High River -Stronger


It’s been a year.


IMG_0566 High River tent balloons

It’s been a year since the rains came down and the floods came up. Our son and his family are back in their house in High River, but it’s still a construction zone.

The kids are back playing soccer and baseball, but I see some of them watching the approaching rain clouds as much as they watch the ball.


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The middle school band plays at an outdoor concert for an audience of proud parents, grandparents and siblings who step around puddles in the gravelled yard.

The temporary business structures beside the Saturday artisan’s tents have become the new downtown.


IMG_0509 puddle balloons

When I ask my granddaughter how her friends are doing she says everything is different , but different is kind of normal now.

Then she asks, “Do you think it’s going to rain like that again?”

There’s a greater maturity, but also something akin to a lost innocence in High River. I suppose that is what happens after any disaster, or after any change in the definition of normal. Whether it’s a flood, a tornado, a serious illness – or a betrayal, wherever we experience unexpected loss we can no longer say, “That would never happen.”

Now we know it can.

And now that we know we are left standing in the playing field on a Saturday morning in June checking the sky for signs of rain, wondering if it will happen again.

“Folks are a bit twitchy when the forecast is for heavy rain in the mountains,” a merchant/artist told me. “It’s understandable -especially for the kids.”


IMG_0411 22x storm clouds granary

The thing about lost innocence is that it is one thing that can never be restored. You cannot un-see things. When I’m with my family it seems like half a dozen times a day I hear the phrase, “We had one of those, but it was lost in the flood.” My grandchildren don’t have bikes or outdoor toys because even though we offered to replace them, they don’t have anywhere to store them yet. The shed containing their old bikes and toys was also lost in the flood, and that image is still with them.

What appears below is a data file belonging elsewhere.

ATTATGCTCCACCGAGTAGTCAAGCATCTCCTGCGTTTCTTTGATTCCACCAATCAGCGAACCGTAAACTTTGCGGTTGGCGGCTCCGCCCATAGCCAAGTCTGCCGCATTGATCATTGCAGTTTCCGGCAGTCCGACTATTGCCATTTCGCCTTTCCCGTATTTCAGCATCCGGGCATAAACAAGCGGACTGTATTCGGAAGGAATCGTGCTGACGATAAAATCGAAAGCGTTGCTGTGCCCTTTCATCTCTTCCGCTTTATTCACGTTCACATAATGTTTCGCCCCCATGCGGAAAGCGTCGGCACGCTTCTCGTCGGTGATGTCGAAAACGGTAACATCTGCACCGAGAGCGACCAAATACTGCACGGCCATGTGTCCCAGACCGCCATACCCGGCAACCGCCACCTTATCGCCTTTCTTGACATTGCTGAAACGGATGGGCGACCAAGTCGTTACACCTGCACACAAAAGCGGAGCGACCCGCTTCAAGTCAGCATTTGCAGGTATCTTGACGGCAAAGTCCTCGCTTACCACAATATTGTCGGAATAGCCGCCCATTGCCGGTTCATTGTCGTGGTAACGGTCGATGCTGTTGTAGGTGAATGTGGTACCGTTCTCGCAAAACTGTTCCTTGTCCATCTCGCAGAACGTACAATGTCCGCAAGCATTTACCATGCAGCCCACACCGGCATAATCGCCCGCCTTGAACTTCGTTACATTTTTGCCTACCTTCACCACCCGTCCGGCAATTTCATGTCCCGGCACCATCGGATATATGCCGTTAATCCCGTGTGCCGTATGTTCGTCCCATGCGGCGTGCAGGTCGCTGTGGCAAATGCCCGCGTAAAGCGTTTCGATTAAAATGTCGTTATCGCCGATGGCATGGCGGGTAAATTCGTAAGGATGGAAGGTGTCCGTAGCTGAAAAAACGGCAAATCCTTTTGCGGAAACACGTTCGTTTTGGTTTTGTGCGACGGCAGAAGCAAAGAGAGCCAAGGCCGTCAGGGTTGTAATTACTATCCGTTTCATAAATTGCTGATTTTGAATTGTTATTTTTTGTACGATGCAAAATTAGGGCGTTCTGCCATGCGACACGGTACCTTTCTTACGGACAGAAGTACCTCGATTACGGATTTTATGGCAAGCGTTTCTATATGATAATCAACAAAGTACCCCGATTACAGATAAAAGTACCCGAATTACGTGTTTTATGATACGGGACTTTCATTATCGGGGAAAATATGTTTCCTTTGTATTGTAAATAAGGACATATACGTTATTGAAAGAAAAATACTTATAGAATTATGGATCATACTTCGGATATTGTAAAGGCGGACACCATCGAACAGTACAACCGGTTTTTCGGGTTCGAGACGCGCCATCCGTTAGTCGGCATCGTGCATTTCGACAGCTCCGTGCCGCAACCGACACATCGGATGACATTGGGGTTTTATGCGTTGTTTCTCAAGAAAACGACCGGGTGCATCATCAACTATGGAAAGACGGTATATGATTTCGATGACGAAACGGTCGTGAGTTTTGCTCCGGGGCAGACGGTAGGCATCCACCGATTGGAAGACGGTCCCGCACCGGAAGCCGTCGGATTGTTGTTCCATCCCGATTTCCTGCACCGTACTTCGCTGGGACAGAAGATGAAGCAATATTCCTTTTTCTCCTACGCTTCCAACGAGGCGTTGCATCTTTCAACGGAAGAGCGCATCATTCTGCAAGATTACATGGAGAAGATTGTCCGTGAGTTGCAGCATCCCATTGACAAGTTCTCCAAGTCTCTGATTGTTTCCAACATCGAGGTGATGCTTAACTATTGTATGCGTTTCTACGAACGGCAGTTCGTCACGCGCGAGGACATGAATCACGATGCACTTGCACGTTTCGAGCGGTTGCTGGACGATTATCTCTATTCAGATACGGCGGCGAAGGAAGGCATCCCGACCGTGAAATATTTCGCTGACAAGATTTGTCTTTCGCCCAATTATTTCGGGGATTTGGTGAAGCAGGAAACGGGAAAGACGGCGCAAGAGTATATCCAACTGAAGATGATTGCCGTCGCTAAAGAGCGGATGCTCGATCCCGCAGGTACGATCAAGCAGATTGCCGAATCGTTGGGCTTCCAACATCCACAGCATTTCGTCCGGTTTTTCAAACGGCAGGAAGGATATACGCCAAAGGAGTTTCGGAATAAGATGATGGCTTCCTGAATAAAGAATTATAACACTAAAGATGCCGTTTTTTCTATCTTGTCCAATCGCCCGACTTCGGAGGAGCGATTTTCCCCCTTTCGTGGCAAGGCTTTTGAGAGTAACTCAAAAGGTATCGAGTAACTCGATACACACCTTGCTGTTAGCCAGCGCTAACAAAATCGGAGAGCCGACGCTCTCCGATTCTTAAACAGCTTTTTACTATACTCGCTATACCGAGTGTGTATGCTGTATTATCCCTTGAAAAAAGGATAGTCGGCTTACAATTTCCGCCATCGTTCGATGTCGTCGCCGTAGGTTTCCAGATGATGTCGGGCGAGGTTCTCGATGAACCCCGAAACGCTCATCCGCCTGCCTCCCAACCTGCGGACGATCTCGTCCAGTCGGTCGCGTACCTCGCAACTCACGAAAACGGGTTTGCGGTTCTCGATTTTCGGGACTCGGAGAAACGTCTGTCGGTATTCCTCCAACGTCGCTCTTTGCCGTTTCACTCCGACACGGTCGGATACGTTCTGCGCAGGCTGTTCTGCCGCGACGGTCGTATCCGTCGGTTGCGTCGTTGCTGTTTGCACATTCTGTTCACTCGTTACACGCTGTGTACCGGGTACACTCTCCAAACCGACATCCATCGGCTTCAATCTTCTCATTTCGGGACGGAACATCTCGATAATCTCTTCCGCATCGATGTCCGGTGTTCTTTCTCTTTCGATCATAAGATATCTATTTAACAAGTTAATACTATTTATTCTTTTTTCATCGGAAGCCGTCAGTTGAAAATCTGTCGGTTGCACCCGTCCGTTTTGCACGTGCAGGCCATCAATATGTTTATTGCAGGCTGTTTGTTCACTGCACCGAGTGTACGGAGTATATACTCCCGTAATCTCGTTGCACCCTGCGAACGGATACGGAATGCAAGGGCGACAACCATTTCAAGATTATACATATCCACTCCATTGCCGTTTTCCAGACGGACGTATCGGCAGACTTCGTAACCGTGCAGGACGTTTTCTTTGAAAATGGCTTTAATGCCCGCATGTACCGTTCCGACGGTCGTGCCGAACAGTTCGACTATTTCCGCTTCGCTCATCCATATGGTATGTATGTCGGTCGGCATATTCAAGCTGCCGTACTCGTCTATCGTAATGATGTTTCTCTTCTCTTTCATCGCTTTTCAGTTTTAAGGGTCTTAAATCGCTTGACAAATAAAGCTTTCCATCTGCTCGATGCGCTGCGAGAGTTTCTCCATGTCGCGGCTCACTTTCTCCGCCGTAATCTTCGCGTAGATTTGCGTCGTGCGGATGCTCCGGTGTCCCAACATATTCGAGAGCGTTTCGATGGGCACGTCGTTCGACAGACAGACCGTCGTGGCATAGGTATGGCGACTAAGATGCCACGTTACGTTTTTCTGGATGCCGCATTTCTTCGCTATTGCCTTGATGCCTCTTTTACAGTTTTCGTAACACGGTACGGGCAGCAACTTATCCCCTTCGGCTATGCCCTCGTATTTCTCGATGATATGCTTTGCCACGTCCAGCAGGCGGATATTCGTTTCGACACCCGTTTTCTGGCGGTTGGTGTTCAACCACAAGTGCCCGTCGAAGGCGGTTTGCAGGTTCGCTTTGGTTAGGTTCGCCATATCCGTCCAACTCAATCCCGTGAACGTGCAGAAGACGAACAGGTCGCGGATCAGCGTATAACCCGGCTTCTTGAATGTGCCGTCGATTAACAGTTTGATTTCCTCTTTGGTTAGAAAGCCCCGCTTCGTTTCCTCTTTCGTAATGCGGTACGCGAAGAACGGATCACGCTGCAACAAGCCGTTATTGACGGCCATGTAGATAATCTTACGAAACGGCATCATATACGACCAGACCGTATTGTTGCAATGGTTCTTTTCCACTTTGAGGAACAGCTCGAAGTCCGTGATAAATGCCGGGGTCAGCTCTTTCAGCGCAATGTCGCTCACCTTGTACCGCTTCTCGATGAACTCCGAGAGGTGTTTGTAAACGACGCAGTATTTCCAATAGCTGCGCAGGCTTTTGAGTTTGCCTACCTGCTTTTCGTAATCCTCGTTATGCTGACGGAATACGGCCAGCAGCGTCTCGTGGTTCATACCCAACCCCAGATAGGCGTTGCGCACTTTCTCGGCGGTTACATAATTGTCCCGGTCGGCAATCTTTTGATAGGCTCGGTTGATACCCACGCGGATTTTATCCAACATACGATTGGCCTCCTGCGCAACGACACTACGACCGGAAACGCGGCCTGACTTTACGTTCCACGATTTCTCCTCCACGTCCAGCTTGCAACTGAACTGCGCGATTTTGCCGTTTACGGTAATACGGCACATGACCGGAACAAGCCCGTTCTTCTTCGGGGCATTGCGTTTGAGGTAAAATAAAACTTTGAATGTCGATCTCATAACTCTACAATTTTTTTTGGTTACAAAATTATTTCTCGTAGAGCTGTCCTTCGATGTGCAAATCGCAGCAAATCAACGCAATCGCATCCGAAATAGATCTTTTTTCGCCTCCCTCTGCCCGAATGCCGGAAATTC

Innocence may not be restored but many other things can be. Bikes and sheds and houses can be restored. Purity can be restored. Faith can be restored. Respect, hope,  joy, peace, confidence can all be rebuilt, but they require new firmer foundations than the absence of the experience of suffering.

I asked an older gentleman how he saw the town now, 365 days after the rushing water that poured down from the mountains changed everything.

“It’s the best thing that ever happened to this community, ” he said.

“Why do you say that?”

“We discovered what it means to be a community,” he answered. “We discovered what it means to have real  friends, and who our real friends are. We discovered what it is to work together for more than our own comforts. We discovered the generosity of strangers. We discovered what it is to need help and give help. We discovered faith.”



He smiled sincerely when he said this. He had genuine joy.

“Not everyone is back in their homes yet and a lot of businesses are still in temporary quarters or not even up and running at all. We hope it doesn’t rain like that again, but you know, we also hope it does so we will know if the steps toward flood mitigation are working. We hope another disaster doesn’t happen anywhere in Canada, but we also hope the things we have learned here can be put to use if there is one – when there is one.”

Loss of innocence is being reconciled to the reality of sin in people around us and in ourselves. Loss of innocence is acknowledging that all is not right in the world. The Bible says all creation groans until things are put right again. For some who have survived disaster there lingers an increased fear and greater sensitivity to pain which results in anxiety that hums in the background like the drone of a machine that never shuts off . For some there grows a greater faith that seems to free them from fear of the future. I watched this gentleman in a crowd after church, smiling and greeting folks, shaking hands and giving hugs when he met someone he hadn’t seen for a while. After I took the kids home for lunch I remembered his words.

“The flood showed us that God is faithful and even though we have been down and bone-weary, we now know that with His help we are much stronger than we ever thought we could be.”


IMG_0607 green quilt




IMG_0577 now open



IMG_0554 boots



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IMG_0485 love high river




Don’t Stop Thinkin’ About Tomorrow

Light Arises in the Dark
Light Arises in the Dark

I woke up with a song in my head. I’ve learned to pay attention to the seemingly random songs in my head, particularly if the music comes unbidden, is insistent, and like this one, is a song I don’t know very well. God speaks to people in different ways and for me it is often through music.

The song is “Don’t Stop Thinkin’ about Tomorrow.” That single line kept going through my head. I had to look it up. It’s by Fleetwood Mac from the 70’s. That’s why I didn’t remember it. In the 70’s I was a sleep-deprived young mother just trying to get to bed before my babies woke up. Who had time to listen to anything but nursery ditties?